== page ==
The One Laptop Per Child project has a very interesting security model. Wait! Don't run away just yet! I'm going to explain the nifty bits in plain English, and before I do that I'm going to tell you why it's relevant to your life.
So, why should you care about this thing? No viruses, no spyware and no need for either antivirus software or spyware scanners. And think about this: a lot of spam today gets spread by viruses and worms that turn computers into spamming machines (called bot nets). So if this thing works as advertised, and the design spreads to adult computers, we could see a lot less spam. Not only that, but the system is designed to work with as few software updates as possible, so you wouldn't need the equivalent of Windows Update rebooting your machine on you every few weeks.
The security model is called Bitfrost (a play on the Bifrost Bridge of Norse mythology). It's designed to be so simple that a five-year-old child, who can't read, can use it. That means it's not popping up those annoying dialog boxes all the time--you know, the ones where you just click "yes" and keep going. Because they're planning on having tens of millions of these computers in the world, it also has to be very tough to crack. That combination of requirements is what's driving the innovative design.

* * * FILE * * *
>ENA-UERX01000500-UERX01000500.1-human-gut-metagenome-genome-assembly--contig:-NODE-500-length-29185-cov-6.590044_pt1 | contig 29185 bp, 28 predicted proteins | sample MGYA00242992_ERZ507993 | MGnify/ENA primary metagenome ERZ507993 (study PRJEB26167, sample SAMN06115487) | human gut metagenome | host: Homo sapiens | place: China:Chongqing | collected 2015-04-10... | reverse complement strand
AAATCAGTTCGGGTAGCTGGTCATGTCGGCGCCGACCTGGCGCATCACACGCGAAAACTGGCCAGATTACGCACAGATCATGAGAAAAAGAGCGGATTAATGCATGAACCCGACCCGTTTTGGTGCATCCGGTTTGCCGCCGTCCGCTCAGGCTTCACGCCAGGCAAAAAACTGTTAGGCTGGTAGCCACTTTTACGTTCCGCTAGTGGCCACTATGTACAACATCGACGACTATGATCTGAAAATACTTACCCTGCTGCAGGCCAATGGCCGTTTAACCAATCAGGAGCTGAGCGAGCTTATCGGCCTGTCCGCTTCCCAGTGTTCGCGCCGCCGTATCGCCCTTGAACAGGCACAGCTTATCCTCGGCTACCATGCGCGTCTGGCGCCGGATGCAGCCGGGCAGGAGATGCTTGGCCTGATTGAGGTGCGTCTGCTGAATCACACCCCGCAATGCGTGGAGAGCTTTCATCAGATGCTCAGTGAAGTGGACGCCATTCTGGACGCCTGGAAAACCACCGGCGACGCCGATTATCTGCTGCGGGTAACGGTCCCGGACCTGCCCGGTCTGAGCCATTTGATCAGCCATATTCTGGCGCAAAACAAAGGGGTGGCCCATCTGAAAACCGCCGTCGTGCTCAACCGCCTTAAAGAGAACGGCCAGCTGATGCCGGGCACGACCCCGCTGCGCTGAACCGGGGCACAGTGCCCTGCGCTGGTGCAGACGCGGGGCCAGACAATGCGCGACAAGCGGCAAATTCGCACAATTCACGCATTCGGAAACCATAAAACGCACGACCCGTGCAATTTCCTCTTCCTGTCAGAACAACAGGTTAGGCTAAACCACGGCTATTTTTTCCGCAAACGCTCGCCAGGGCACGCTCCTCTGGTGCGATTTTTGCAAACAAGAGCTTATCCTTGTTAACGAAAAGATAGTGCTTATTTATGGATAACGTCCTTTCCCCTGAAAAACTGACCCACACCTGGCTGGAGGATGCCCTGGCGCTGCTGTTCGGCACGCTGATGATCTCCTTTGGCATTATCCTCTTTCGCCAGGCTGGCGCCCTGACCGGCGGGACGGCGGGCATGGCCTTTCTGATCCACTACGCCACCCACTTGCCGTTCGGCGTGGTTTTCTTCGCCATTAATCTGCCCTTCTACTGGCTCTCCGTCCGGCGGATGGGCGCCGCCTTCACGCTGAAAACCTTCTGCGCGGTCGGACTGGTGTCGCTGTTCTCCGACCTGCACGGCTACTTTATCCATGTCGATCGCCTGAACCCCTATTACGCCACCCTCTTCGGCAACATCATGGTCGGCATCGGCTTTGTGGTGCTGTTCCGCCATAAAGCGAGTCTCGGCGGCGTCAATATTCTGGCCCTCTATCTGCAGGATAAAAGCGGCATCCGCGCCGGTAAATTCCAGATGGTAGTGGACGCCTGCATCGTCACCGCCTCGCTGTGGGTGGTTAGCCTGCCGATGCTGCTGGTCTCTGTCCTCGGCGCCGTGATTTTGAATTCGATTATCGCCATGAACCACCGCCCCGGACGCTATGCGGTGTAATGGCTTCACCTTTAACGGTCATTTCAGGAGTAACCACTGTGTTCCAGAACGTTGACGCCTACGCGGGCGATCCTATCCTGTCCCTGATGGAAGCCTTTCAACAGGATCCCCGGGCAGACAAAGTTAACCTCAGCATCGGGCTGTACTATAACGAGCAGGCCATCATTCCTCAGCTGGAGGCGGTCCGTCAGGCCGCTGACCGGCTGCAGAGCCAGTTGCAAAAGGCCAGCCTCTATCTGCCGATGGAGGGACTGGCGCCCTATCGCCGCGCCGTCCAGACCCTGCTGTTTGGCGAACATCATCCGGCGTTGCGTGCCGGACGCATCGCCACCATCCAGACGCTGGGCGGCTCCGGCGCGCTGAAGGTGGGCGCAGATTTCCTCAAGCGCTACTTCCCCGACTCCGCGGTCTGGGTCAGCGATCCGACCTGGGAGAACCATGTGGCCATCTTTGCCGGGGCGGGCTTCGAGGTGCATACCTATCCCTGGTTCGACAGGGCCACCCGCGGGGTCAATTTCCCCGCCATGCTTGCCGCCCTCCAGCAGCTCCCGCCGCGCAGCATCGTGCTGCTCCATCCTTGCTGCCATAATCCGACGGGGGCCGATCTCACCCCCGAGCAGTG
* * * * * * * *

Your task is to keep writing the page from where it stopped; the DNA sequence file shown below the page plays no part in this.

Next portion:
The basic idea behind it is to run every program in the computer inside its own separate little security box. That's very different from most of today's computers, where each user is in a security box, but all the user's programs are pretty much free to talk to each other, and any of the user's programs can access any of the user's files. The common design encourages virus attacks because a virus that can take over just one of the user's programs can access all the user's data, try to corrupt the user's other programs, and eventually work its way out to the Internet. With Bitfrost, even if the virus takes over one user program, it will have a very hard time spreading to another one, getting to any files except those the program is normally allowed to use, or using any resources except the ones the program's normally allowed to use (including talking to the Internet.)
They build in some other features, too, that are interesting, though I'm still deciding how well I think they'll work. One is an anti-theft system. If someone takes your laptop, you report that it's stolen. The next time the laptop checks into the network, it gets disabled. If the thief never connects it to the network, then it'll still automatically disable itself after a few weeks. This system strikes me as something that could misfire if someone screws up badly and could also be misused, but those risks might be worth the social benefit of reducing laptop theft.
 Because OLPC is Linux-based, reboots will be very rare anyway, but this means even fewer security updates will be necessary, and they'll be less critical.
 I'm still thinking through one situation. If the web browser or e-mail program gets infected, those programs already have access to the Internet, so they might be prime targets for incoming viruses.